What do we do as Christians when confronted with these harsh realities? The Bible urges us to “remember those in prison, as if you were there yourself!” (Hebrews 13:3). Jesus knew what it was like to have a loved one incarcerated. His cousin, John the Baptist, was falsely accused and arrested (and eventually executed). Perhaps this is why Jesus, in Matthew 25, tells his disciples “when I was in prison, you visited me.” As a victim of false imprisonment and injustice, Jesus entered into solidarity with the incarcerated and exposed the flawed justice system of his day. Of all people, Christians should be the most skeptical of prisons. A simple survey of prisons in the Bible will reveal that prisons were mainly used to oppress minorities, exploit the poor, and silence the prophets. And the prison system today continues to do so.
Jesus being a prisoner, or Jesus saying he came to earth to set prisoners free is as Shawn said in the article not mentioned very often in our churches today. When it is they take it out of a literal meaning to water it down to say that we are all prisoners of sin so it applies to all of us. This is one of those instances that I seem to take the words of Jesus much more literally than the so-called ‘literalists’.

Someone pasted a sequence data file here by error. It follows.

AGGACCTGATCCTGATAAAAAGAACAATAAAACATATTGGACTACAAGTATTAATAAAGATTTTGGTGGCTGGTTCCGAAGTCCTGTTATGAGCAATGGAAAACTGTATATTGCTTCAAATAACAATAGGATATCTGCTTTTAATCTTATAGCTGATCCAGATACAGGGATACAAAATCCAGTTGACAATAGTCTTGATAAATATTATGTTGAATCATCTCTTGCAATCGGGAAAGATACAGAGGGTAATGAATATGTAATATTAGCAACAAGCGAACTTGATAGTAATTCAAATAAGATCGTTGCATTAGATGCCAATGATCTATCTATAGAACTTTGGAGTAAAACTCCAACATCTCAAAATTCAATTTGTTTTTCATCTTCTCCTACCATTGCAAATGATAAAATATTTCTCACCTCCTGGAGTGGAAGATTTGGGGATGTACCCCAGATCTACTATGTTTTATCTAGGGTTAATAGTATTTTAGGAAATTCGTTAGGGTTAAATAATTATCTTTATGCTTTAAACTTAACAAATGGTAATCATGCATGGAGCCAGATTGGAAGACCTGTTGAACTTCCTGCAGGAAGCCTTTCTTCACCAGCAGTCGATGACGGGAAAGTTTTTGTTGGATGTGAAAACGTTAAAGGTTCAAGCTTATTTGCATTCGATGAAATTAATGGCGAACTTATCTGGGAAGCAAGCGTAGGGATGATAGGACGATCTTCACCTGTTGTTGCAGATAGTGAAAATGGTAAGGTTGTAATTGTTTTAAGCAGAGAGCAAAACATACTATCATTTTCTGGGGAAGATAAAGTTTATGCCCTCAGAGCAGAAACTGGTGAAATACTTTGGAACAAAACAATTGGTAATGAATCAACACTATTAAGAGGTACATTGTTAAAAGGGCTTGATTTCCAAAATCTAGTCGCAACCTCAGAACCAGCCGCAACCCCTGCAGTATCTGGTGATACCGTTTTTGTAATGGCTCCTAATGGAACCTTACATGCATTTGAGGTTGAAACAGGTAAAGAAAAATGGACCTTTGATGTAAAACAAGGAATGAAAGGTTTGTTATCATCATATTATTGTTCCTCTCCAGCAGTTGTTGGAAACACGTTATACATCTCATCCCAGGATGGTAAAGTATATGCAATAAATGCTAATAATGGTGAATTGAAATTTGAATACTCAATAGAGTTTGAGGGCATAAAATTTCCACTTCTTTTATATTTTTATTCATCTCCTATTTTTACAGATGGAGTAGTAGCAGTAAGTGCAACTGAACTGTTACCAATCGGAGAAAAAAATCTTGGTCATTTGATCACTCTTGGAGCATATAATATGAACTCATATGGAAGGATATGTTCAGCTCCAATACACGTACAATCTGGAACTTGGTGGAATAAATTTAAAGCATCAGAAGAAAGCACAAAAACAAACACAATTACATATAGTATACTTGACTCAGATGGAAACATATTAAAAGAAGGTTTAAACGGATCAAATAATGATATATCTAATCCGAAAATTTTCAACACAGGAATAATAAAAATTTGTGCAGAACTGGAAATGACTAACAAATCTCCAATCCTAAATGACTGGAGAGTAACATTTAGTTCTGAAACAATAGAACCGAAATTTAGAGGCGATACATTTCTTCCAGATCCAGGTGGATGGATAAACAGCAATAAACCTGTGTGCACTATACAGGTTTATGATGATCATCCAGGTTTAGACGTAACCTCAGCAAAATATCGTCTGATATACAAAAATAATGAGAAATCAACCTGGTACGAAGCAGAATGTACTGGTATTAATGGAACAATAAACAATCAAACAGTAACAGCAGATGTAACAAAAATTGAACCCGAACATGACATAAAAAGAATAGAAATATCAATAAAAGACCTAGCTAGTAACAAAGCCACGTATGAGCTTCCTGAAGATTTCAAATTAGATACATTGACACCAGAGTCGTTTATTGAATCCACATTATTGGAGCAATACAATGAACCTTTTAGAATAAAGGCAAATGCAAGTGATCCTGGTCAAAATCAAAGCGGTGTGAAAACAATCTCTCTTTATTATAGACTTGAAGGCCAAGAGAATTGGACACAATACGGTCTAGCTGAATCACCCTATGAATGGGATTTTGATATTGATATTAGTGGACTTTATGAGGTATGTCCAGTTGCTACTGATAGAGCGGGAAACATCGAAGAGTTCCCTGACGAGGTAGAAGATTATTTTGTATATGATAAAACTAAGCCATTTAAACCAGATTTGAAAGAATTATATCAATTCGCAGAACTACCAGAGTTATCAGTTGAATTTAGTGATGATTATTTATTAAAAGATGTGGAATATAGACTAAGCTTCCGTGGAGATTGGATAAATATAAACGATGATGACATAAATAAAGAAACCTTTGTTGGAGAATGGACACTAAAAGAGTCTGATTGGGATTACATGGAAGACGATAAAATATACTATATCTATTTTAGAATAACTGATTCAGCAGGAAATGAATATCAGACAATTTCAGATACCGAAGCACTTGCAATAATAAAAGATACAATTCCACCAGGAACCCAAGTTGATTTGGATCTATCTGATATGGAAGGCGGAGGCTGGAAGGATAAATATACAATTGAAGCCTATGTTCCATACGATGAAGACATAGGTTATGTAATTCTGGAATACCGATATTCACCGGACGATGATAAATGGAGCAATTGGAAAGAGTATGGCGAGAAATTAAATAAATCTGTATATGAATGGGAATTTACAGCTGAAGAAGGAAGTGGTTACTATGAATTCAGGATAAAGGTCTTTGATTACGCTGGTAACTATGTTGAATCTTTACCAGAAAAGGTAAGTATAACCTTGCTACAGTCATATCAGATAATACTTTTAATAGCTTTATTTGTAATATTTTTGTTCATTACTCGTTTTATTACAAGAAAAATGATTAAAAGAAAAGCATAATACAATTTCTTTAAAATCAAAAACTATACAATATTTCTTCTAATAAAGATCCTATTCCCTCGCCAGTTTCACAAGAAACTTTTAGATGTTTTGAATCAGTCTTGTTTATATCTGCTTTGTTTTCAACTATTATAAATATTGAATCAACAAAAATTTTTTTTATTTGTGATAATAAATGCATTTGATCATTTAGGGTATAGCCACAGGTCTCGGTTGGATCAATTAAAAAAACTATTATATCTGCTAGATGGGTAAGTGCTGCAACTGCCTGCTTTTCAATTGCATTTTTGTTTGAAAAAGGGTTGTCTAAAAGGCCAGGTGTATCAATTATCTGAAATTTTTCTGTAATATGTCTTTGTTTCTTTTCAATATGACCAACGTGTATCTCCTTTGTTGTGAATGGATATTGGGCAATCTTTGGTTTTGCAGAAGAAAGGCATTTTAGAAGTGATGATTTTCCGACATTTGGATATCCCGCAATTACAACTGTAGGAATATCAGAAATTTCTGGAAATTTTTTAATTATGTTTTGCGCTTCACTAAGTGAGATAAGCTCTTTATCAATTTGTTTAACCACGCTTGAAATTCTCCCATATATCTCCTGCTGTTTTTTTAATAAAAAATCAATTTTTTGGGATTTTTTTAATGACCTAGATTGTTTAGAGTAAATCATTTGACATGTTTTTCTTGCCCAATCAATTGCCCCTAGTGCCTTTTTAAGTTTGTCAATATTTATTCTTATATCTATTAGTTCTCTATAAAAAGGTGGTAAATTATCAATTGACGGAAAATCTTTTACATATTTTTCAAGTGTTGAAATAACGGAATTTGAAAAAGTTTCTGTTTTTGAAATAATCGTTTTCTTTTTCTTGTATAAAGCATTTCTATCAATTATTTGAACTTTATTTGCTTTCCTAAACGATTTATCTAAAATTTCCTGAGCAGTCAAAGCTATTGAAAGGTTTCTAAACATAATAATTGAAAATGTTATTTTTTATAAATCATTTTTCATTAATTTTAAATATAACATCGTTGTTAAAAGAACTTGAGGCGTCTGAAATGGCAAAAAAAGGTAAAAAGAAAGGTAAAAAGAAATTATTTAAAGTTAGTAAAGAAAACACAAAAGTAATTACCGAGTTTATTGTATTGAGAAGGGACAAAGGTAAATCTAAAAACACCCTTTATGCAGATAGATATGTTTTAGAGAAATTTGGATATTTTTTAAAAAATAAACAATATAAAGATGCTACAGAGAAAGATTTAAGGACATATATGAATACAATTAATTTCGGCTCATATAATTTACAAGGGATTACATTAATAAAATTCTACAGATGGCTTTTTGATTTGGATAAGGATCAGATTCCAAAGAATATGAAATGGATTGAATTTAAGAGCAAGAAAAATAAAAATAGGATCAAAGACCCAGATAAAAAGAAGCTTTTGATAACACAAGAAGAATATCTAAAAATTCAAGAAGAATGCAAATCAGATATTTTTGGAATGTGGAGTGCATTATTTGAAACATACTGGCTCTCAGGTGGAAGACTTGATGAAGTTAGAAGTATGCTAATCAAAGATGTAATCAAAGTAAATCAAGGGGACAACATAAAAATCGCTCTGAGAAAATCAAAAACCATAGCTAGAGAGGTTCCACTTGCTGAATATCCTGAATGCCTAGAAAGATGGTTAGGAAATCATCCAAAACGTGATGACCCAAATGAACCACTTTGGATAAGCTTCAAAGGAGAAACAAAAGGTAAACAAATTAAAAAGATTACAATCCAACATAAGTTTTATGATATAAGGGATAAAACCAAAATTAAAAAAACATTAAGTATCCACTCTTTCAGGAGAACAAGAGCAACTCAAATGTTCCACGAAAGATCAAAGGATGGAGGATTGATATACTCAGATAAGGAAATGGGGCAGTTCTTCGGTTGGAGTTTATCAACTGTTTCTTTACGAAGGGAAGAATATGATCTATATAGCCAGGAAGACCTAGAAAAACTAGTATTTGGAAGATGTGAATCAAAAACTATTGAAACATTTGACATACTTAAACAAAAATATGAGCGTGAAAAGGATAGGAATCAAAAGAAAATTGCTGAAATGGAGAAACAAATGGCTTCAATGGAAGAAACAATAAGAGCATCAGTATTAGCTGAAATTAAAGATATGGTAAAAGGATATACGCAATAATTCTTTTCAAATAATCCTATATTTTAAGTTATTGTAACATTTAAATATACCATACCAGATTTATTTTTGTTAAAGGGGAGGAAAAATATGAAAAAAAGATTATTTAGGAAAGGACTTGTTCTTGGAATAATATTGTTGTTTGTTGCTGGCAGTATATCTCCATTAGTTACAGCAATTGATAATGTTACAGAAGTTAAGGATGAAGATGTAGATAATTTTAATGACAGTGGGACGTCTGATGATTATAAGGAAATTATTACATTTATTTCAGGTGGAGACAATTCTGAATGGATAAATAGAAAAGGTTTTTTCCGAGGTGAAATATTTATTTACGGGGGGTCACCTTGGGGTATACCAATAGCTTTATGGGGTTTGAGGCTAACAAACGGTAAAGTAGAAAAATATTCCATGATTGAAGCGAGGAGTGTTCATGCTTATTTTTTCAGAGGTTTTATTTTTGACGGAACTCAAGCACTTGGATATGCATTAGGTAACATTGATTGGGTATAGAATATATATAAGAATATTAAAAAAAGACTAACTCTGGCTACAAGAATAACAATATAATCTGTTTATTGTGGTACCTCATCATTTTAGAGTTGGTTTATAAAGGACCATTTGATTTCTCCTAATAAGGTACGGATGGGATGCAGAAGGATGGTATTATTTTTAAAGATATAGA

I love the further explanation that Shawn gave about this topic in one of his replies to a comment.
The kingdom Jesus is proclaiming is breaking into history and challenging all of our systems of power. The kingdom is not about captivity like the earthly kingdoms but about freedom (spiritual, social, political). I think this should move Christians from supporting (defending) unjust systems to seeking to make them more just, equitable, transformational, and restorative. If we believe in the power of grace to transform then shouldn’t this extend to other areas of life not just private faith?
I don’t know how well-known the Red Letter Christian website is (I hope it is much better than mine 😉 ) but another thing I love about it is that almost all the comments are very civil. The ranters seem to stay away from it.
Shawn is like most, if not all the authors over at RLC, in that he is about living the principles of Jesus instead of just laying back and letting grace flow over him. It is our duty as followers of Jesus to re-establish, if it was ever established in the first place, an equitable prison system. One that does not oppress minorities, exploit the poor, or silence those voices proclaiming such.
I am one of those who believe that when Jesus said he wants the kingdom of God here on earth he meant it. He means for us to do what we can to make that happen. Reforming our prison system is just a small but significant portion of that work.